Record player photo by Gavin Whitner.
I’m not a fan of Christmas songs, so I thought it would be interesting to make a playlist of music related to, or about history. With one exception, all the songs here are from my personal collection. Consequently, there’s a lot of folk and rock, particularly Billy Bragg and Iron Maiden. I’ve added a few notes about some tracks.
I don’t know much about Alexander the Great. Only the basics: he was a very young but very successful general, he conquered most of the known world, and his soldiers eventually rebelled when he wanted to invade India. This Iron Maiden song starts with a quote from his father: “My son, ask for thyself another kingdom, for that which I leave is too small for thee”.
“Roanoke” by Maddie Southorn tells the fascinating story of the colony of Roanoke, which I first heard of through this song.
I’ve never seriously thought of music being educational, but I’d never heard of the Diggers until I heard “The World Turned Upside Down” by Billy Bragg song, so I suppose it can be.
Iron Maiden seem to get a lot of inspiration from history. “Run to the Hills” is about the conflicts between white settlers and natives in North America.
Moving to the Napoleonic Wars, we have the 1812 Overture. This is just the finale:
Made famous by the Sharpe TV series, “Over The Hills and Far Away” is a wonderfully moving song:
“The Trooper” is about the Charge of the Light Brigade during the Crimean War.
“No Man’s Land” is possibly Eric Bogle’s best-known anti-war song, although it’s sometimes known as “The Green Fields of France”.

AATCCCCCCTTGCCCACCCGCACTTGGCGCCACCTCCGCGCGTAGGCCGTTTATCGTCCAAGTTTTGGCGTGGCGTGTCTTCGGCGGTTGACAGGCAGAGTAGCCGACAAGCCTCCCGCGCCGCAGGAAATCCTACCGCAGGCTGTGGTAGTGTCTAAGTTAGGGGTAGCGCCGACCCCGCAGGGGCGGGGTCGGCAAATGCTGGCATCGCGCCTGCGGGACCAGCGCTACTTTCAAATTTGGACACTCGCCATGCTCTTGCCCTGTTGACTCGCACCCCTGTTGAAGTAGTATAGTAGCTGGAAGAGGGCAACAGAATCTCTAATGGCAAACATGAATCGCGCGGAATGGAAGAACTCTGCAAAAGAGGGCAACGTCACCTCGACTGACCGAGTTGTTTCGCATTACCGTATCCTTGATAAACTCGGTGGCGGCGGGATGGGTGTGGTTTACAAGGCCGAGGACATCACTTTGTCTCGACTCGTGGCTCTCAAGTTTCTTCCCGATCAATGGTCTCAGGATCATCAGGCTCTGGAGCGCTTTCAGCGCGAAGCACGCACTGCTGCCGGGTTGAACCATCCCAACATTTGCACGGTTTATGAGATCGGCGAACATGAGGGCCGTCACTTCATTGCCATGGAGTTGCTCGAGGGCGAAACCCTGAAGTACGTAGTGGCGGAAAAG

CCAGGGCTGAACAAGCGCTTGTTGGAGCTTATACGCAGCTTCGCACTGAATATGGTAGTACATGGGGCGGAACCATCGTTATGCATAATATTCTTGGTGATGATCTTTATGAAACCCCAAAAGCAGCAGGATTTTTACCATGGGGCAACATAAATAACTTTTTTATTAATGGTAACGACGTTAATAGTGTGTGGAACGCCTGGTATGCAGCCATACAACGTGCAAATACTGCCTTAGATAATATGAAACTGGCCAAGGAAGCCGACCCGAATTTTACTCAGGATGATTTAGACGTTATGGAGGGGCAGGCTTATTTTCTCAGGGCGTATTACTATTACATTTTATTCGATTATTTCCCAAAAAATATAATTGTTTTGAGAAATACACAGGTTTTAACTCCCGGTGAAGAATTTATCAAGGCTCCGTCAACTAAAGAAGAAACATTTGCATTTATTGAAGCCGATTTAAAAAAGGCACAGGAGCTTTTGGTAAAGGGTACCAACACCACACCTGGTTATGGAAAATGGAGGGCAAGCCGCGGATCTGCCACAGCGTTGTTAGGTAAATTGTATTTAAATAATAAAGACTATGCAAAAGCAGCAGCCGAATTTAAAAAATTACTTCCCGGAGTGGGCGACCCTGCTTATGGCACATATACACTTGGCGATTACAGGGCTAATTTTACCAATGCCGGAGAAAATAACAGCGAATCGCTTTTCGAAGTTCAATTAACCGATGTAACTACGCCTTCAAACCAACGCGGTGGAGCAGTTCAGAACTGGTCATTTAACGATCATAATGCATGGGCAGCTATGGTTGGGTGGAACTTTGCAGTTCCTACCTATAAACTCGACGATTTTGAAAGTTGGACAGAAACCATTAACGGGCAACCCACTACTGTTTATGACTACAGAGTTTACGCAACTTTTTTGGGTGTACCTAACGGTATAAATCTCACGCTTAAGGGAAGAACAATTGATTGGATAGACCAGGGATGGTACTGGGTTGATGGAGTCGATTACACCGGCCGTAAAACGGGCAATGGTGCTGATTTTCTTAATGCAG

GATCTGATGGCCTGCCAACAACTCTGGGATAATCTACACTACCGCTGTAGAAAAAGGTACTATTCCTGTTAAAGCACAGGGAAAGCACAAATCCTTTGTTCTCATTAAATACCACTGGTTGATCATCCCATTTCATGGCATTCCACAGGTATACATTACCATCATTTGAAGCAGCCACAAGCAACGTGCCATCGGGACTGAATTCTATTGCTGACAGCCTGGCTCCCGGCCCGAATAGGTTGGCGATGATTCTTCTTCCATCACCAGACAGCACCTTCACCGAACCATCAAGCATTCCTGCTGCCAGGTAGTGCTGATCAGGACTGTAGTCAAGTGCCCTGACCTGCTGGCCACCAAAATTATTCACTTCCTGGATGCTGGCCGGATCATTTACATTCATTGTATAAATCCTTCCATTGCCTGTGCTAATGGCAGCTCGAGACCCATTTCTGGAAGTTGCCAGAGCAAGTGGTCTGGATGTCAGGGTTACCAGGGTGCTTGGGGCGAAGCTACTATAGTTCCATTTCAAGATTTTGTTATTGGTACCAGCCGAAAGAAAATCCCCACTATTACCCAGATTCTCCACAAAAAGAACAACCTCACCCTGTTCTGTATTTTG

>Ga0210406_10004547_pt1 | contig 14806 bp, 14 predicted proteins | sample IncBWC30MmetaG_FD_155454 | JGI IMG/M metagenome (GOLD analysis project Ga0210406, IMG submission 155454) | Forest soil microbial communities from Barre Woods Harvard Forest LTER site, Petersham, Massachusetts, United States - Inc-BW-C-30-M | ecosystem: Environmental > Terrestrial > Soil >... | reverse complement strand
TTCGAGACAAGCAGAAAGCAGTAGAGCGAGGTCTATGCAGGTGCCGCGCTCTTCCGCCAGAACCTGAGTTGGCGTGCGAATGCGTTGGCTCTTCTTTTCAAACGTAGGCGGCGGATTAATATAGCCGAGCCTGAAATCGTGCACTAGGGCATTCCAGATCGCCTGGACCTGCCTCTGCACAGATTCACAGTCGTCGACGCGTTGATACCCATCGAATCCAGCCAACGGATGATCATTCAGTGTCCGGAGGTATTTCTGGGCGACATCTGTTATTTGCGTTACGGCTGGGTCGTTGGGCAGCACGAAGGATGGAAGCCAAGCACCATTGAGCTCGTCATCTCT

“One” by Metallica was inspired by the thought of someone being unable to use any limbs, hear, speak, or see. The video features clips from the film “Johnny Got His Gun“.
“And the Band Played Waltzing Matilda” is another famous, and superb, Eric Bogle song.
Moving to the Second World War, Iron Maiden wrote “Aces High”, about an RAF pilot’s experiences during the Battle of Britain.
My kids introduced me to the Horrible Histories RAF Pilot Song. I think it’s the only time I’ve ever seen Sir Douglas Bader compared to Barbie. Be warned — it’s very catchy.
In the introduction to this on I Wrote this Wee Song, Eric Bogle says that people sometimes ask him why he keeps writing anti-war songs. His answer is that wars keep happening. If wars stopped happening, he’d gladly stop writing anti-war songs. “Never Again/Remember” is about the Nazi death camps, and is a plea to ensure that they don’t happen again.
“Where Eagles Dare” is about a fictional operation during the Second World War. The Alistair MacLean book that it’s based on is well worth a read if you haven’t read it already.
Moving on from the Second World War, there must be lots of songs written about the Vietnam War. I’m just going to include two, both from films. First is Barber’s Adagio For Strings, from Platoon. I’ve always found this to be an incredibly sad piece.
Much more dramatic, but no less brilliant, is Wagner’s Ride of the Valkyries, from Apocalypse Now.
Billy Bragg’s “Island of no Return” is about the Falklands War.
Apparently “Zombie” by The Cranberries caused some controversy when it was released, but then, virtually everything about the Northern Ireland Troubles causes controversy.
Never one to avoid controversy, Billy Bragg wrote “Northern Industrial Town” not long before the Good Friday Agreement was signed.
If you have any favourites that I’ve missed, please let me know in the comments.